When I got the umpteenth phone call from Pasadena’s Democratic Headquarters to volunteer to canvas neighborhoods, feeling morose and guilty at our lack of positive action in this election, I signed up both of us to spend Saturday covering a neighborhood with the party’s door hangers. We went down to headquarters on Lake Street, which was filled with the party faithful, as well as Democratic candidates (Anthony Portantino) and boosters (State Comptroller Betty Yee). I’d say the average age among the volunteers was upwards of 50, although there were a few younger folk there as well. (My photo above shows headquarters before the masses arrived–there really were lots of people there.) This time the Democrats were tremendously well-organized, with young computer whizzes dividing up the city into neighborhoods and giving us packets with all the registered Democrats listed in each neighborhood and arranged into lists of even and odd numbers on each street. When we last did this–for John Kerry in 2004–it was a bit of a free-for-all on how and who to target, so this was at least at first glance a better solution. After a rousing pep talk at the headquarters, we took out packets and set out for our tramp through parts of town that we really didn’t know too well.
The neighborhood we were given to canvas was in the upper reaches of Altadena. It was a gorgeous sunny day–“unseasonably warm” as they always say about the weather in Southern California at this time of year–and the view to the San Gabriel Mountains was crystalline from most of the streets we walked. This neighborhood is a modest one in an exquisite location–largely black and Latino, with a tiny bit of gentrification going on, and a quintessentially Southern California mix of housing styles and sizes. It also does not lend itself well to easy walking down perfectly gridded streets, but is instead full of twists and turns, small cul de sacs, and streets that are broken up by big blocks, then continued on the other side of said block. Our tidy street lists were a bit misleading, as the place required a bit of hiking to cover. Not being that familiar with these streets, we approached our activity almost anthropologically. Here are some of our observations:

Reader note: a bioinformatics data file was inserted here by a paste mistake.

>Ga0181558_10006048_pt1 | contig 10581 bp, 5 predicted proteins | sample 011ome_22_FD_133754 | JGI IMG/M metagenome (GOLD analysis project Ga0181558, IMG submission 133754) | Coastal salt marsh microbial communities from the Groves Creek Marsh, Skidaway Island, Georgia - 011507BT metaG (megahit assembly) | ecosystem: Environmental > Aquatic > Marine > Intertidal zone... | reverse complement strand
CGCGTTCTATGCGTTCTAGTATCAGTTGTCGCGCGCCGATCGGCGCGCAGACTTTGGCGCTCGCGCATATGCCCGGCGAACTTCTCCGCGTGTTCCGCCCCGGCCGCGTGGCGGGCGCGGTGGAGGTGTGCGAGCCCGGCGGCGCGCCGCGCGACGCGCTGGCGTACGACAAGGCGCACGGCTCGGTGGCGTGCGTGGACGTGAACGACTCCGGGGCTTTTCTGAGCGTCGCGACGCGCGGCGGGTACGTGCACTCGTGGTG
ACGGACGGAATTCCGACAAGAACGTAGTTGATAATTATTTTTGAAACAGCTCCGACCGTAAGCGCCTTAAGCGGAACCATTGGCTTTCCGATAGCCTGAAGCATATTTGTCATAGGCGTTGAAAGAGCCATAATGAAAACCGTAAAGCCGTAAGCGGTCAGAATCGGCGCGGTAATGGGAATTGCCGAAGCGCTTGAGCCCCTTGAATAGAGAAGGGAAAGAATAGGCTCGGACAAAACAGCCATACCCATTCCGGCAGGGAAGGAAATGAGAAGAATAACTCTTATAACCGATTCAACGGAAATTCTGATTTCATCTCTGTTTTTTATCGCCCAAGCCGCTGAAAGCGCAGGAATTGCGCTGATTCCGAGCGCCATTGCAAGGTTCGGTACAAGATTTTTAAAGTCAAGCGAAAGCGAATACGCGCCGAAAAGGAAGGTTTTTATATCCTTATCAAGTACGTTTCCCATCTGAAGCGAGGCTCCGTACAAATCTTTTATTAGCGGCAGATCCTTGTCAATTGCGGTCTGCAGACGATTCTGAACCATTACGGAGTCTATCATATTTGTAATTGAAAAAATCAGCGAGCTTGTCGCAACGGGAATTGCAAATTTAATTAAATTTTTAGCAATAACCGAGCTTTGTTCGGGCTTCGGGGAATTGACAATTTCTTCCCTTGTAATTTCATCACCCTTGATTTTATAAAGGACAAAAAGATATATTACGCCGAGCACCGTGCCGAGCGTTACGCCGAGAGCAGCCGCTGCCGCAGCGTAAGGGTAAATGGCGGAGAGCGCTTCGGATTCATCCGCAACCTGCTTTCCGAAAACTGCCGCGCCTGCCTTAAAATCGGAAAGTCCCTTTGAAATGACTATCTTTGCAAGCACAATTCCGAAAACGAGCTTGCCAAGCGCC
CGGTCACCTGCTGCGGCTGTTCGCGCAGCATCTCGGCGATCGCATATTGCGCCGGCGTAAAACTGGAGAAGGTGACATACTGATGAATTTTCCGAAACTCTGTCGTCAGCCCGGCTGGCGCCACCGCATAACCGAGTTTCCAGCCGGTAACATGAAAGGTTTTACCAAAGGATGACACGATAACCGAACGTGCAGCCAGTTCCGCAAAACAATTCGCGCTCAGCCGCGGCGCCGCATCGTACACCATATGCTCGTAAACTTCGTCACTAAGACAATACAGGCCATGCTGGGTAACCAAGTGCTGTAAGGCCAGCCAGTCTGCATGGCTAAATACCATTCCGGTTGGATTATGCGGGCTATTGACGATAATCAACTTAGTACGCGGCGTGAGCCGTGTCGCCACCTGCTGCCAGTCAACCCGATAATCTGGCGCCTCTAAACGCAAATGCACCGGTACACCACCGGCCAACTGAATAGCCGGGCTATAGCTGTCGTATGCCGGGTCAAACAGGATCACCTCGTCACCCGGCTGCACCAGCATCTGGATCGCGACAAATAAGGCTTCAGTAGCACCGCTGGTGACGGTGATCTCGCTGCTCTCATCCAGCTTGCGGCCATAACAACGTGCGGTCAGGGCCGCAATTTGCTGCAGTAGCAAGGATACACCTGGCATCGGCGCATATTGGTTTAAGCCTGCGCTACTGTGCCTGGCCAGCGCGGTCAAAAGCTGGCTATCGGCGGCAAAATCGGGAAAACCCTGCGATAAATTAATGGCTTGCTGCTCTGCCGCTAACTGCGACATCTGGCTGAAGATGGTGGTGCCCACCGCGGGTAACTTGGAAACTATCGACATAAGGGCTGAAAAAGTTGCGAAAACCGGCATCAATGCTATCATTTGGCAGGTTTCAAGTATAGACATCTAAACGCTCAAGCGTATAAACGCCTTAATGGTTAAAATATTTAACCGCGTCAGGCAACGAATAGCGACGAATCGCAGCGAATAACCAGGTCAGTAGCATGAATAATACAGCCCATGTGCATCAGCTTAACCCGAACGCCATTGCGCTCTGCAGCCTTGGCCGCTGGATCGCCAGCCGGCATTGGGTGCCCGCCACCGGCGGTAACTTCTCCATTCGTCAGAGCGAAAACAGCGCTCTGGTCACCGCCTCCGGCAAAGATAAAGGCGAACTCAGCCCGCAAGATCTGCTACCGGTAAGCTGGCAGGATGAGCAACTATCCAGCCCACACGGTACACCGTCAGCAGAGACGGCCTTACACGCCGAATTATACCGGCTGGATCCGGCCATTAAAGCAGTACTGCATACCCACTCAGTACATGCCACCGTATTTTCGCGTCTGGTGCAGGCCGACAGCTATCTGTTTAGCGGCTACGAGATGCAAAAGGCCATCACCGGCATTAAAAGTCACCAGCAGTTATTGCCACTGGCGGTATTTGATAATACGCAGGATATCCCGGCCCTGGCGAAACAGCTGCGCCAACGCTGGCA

–On a beautiful Saturday morning, we saw very few people outside, and NO CHILDREN at all, even by the houses that have signs of kids living there. Where are they? In the house? At other events? The streets were eerily deserted.
–the few people we did meet were all very cordial, as if they expected to see us there, and not at all averse to taking our fliers. No one balked at two older white folk walking down their street. One young black man was walking his BIG pit bull, and was perfectly comfortable to answer my questions about his dogs. Downside: the only thing breaking the idyllic quiet of the streets was the incessant barking of BIG dogs and tons of little yapping ones.
–we LOVE the diversity of these neighborhoods: next to The Garvey House, a center for Black Liberation groups with residents that have names like Tarbitha Shabazz, was a “Green” house with a Free Farm stand, where they leave vegetables and fruit from their own garden for the taking. George also found at least three Free Little Libraries.
–most houses where we were supposed to drop fliers already had piles of political fliers on their porches or in their mailboxes. I really can’t help but wonder if this kind of activity really makes any difference at all in this year’s campaign. Can it really make a difference in getting the vote out? Our feeling is that a lot of these actions are just ways to make the volunteers feel like we’re doing SOMETHING to inform and help the campaigns we care about. About the only thing that might really be of use is that the fliers tell them where their polling places are.
–all that being said, I always come away from these events feeling optimistic–about the neighborhoods, about the general decency of most people living their lives comfortably and quietly, and about American life itself. I suppose that is why we take up the call to participate in such civic duties. In a city as huge, as diverse, as complex, as Los Angeles, it’s important to remember that we’re all in this together, and to become part of a community, one needs to get out there and find out how decent life really is for most of us.
SO: we’ve done our little part! And it’s almost over, thank God!!!!